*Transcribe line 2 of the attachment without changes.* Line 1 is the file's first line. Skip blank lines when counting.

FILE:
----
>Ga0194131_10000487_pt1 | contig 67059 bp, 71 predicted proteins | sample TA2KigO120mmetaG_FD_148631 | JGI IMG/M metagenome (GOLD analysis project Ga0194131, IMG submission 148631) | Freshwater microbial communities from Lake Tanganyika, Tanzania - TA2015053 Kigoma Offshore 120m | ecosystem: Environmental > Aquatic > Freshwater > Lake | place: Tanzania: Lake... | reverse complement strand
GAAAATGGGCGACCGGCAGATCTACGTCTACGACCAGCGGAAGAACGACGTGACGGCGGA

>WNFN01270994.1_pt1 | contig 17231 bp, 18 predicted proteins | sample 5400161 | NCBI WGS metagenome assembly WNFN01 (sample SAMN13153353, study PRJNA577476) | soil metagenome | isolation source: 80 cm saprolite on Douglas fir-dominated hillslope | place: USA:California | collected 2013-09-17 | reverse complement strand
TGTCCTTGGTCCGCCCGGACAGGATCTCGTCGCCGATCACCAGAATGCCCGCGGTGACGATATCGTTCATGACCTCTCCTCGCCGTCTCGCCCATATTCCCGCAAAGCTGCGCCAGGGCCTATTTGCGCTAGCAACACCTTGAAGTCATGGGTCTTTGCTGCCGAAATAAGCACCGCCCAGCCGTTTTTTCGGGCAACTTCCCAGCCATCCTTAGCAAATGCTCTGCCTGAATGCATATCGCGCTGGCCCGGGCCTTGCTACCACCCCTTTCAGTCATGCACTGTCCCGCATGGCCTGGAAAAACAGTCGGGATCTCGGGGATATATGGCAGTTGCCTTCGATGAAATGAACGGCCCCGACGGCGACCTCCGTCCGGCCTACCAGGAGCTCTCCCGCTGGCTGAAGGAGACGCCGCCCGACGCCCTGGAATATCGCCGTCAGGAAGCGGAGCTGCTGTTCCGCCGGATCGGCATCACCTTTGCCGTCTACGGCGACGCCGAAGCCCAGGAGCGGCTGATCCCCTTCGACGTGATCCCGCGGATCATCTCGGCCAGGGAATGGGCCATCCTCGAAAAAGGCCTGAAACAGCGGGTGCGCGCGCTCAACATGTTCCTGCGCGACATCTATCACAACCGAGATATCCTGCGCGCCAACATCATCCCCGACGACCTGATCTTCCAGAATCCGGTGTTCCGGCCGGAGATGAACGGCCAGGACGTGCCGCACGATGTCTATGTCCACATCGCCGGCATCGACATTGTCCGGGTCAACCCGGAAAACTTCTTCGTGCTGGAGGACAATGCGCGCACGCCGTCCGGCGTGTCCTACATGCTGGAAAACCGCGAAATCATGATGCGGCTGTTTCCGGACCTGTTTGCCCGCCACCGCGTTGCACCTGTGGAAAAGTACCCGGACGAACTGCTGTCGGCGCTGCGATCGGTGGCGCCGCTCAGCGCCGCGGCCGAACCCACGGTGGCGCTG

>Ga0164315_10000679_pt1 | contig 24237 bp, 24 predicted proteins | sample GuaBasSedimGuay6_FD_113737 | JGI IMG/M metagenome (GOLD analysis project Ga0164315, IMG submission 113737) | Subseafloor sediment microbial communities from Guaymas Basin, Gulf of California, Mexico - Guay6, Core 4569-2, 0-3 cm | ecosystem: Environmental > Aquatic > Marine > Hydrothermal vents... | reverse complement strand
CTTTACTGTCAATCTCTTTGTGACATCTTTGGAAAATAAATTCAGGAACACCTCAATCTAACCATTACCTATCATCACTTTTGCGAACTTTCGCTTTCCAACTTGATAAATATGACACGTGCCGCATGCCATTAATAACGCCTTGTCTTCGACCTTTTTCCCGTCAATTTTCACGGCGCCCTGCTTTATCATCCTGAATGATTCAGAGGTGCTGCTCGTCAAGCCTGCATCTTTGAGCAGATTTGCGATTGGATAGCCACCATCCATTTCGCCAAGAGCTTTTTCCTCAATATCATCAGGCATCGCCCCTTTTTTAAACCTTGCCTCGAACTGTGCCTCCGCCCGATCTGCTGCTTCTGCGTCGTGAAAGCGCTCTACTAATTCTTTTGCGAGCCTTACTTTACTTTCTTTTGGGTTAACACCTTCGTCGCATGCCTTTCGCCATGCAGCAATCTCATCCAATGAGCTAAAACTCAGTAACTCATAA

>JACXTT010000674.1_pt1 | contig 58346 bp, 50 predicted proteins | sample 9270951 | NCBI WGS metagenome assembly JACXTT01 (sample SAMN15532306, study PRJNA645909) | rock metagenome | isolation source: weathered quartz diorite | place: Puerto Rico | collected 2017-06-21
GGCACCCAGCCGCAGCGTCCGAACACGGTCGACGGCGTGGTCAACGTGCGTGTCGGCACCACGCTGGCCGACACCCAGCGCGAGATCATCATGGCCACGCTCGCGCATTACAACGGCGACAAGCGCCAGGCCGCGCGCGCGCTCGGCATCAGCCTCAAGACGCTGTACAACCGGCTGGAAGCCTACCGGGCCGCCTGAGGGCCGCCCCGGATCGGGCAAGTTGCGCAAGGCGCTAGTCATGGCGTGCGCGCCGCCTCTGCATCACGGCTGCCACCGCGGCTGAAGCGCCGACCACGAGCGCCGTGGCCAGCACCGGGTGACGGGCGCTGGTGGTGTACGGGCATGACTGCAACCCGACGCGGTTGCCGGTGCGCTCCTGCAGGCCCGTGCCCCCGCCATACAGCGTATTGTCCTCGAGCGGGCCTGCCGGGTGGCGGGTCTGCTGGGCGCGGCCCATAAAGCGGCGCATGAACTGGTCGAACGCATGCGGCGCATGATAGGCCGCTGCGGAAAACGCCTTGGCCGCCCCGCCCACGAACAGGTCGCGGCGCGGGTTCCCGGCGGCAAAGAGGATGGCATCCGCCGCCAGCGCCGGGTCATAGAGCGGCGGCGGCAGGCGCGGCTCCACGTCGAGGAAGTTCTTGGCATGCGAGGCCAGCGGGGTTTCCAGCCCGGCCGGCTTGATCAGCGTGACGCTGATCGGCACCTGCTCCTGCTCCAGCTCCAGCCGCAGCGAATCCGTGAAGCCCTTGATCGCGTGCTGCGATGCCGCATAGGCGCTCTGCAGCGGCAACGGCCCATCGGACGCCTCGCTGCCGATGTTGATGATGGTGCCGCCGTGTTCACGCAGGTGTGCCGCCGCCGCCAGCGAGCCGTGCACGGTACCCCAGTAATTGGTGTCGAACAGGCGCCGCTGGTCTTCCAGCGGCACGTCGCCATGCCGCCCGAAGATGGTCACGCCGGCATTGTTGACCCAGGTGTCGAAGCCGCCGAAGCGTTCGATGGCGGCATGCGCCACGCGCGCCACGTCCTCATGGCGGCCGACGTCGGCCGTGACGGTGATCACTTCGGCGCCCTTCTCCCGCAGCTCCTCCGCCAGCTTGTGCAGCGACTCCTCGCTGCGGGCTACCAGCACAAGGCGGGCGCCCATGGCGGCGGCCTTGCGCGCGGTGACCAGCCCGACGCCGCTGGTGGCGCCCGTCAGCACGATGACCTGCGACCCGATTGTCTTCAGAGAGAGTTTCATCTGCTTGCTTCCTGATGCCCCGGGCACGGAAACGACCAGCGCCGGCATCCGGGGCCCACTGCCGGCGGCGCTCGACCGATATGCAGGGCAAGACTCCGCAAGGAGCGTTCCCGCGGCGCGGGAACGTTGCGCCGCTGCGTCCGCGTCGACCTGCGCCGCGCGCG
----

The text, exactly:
GAAAATGGGCGACCGGCAGATCTACGTCTACGACCAGCGGAAGAACGACGTGACGGCGGA